On our last afternoon, we drove around in search of a section of the wall that we could get close enough to touch. It was an odd request that we gave our director, but one that felt very important to all of us. Although we had all seen photos of the wall, that wasn’t enough. Standing by such an imposing and daunting man-made structure was emotional on so many different levels. We saw where the wall ended in one spot, butting up to a 3 foot chain link fence, obviously the spot to cross if one was making an illegal crossing into the US. We also saw ladders. The ones who chose to cross in that manner would likely be picked up in the towns that were close to the wall. There was a new housing development next to one of the portions of the wall we drove by, their view being of the wall itself. The development was called “Esperanza” or “Hope” in English. The irony was striking. Being able to see the iron structure that separated “us” from “them” felt like a necessary part of all of our journey and was timely to see on our last afternoon after having learned more about policy and procedure. Now we had faces and personal stories to accompany it.

Looking at Mexico on the other side of the Rio Grande
Fence transition to low chain link fence…

While waiting at the airport in McAllen for our flight to Dallas, I saw a mom and her three boys, who looked to be in the age range of 4, 6 and 8. The boys were all holding hands and looked both tired (it was 6:30 am) and nervous. The mom was making her way over to a small coffee stand for snacks with all 3 in tow. I saw her purple plastic envelope with the papers that all the adults at the respite center had. I noticed it because on one side of the stack of papers inside the translucent envelope, was a sign that in big letters said, “ I DO NOT SPEAK ENGLISH….” followed by a few other sentences that I was never close enough to read. The boys had bright yellow blankets that I had also seen at the respite center. When they made their way back to their chairs with their snacks, I went over to her and told her I had been volunteering at the respite center the past few days. I asked her the same questions I had asked so many – Where are you from? Where are you going? When did you arrive? And in Spanish she told me she was from Ecuador and was going to Brooklyn, where she had family. She and her boys had been at the respite center for 4 days. I wished her buena suerte and with those words, she reached up and hugged me. This is why I do this work. I get far more out of it than I ever can give.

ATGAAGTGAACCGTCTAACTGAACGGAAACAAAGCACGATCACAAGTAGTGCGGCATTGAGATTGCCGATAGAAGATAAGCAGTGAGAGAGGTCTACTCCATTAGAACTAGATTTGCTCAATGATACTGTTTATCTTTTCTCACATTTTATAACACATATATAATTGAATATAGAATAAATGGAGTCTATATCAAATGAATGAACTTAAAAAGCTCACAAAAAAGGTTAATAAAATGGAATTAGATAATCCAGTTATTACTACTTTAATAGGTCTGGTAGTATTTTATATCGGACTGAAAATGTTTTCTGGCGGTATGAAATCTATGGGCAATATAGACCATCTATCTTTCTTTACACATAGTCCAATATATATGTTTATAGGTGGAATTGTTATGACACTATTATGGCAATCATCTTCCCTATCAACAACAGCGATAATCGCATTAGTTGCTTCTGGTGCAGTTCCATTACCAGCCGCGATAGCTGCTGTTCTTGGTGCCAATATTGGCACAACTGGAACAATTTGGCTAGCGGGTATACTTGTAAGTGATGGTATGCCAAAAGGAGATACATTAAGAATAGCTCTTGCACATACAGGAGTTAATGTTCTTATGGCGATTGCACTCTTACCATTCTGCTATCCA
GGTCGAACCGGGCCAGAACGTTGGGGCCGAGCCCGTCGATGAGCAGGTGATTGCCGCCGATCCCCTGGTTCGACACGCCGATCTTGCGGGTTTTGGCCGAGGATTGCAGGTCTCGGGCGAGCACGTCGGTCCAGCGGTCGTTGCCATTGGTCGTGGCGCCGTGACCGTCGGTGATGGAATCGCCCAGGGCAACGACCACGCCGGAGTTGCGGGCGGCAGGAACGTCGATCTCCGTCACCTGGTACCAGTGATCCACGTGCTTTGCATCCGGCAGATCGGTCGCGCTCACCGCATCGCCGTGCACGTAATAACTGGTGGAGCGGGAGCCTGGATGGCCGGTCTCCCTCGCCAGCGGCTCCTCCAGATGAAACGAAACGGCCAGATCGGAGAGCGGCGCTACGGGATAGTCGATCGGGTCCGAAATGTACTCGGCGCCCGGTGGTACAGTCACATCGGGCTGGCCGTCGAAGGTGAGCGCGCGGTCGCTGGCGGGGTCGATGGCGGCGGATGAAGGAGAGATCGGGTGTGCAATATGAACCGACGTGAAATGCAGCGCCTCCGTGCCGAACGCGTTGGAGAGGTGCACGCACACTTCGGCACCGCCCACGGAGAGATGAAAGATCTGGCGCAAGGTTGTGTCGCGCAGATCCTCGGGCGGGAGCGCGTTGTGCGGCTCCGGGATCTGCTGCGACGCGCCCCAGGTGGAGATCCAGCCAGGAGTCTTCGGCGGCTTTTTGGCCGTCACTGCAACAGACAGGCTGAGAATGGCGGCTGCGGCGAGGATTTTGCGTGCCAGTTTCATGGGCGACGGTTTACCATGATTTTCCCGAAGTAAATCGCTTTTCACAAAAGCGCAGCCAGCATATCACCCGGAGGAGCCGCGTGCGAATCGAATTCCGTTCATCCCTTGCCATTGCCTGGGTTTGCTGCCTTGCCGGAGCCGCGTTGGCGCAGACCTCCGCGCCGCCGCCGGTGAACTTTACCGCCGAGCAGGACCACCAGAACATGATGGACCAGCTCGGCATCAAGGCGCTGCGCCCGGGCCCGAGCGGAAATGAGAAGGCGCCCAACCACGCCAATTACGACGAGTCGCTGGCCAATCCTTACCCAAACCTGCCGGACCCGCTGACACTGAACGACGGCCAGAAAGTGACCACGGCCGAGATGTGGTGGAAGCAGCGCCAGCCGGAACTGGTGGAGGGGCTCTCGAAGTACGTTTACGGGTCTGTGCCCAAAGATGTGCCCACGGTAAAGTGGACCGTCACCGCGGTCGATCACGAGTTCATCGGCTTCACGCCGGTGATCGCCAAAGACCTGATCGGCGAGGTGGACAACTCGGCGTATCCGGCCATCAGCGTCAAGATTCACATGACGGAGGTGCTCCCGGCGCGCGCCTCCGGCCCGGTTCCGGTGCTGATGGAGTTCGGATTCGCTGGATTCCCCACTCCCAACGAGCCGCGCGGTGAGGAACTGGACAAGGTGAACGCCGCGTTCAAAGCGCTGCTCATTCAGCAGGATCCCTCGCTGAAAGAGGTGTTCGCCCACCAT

Out of our group of 11, 5 came down with a bug, one necessitating a trip to the hospital emergency room where I sat with her in the small, curtained off room in the ER while she received fluids through an IV. It was early in the morning, and I had only had a couple of house of sleep because we had spent part of the evening earlier at a quick care clinic. When it was decided that she needed more than what the quick care clinic could provide, we left in the early morning hours to go to the ER. In my haste, I had thrown on a sweater over my pajamas and grabbed my shoes and backpack. Only in the light of day, as we were leaving the hospital, did I realize how ridiculous I looked and taking the extra 2 minutes to change into clothes would have been a good idea. We also had one of our team break her ankle when she fell into a small hole in the parking area where the van was parked. This same person had a tooth extracted on day 2. There was so much concern and support offered to those with stomach issues, sore throats or learning how to maneuver crutches. The genuine love and concern this group of people showed one another tugged at my heart more than any other volunteer trip I’ve been on. I miss them, every one of them, already. This morning I woke up with a slight fever and sore throat, catching whatever it was that was going around (fortunately, not Covid). It was impactful work we were doing and I know that plays as much of a part in our physical well being as the emotional.

Now that I’ve returned to the comforts of home, is when the real work begins. Education about immigration needs to continue and stories that have faces attached to them, need to be told. My hope is that my words will be read with the emphasis on the humanitarian side of this and not the political side. They are difficult problems and we need to be realistic, but the importance of not losing site of the individuals who make up the numbers, is essential. The fact that today is Easter, a day of transformation and promise, whether recognized through a religious platform or not, has not gone un-noticed by me. It was a short week with long days and was nothing short of incredible. It will take time for me to absorb the enormity of it while determining how I can make productive use of the emotions I’m feeling now.

Thank you to Global Volunteers and our incredible leader, Barbara, for bringing all of this into my life.

Early morning airport goodbyes to these incredible women.
Finding the hope.

Volunteering – without my passport

When my daughter, Emery, and I returned from a volunteer trip in Perú several years ago, the immigrations officer in Newark, NJ seemed bored. He wanted to chat. There were only a few of us in line so he had nothing but time. It was 6:00 a.m. and Emery and I had been flying all night and were exhausted. We didn’t want to chat. Because we had been gone for over a month, I expected a few questions before being waved through pertaining to the nature of our visit.

“How long were you in Perú? What exactly were you doing there for so long? Where else in Perú did you go?”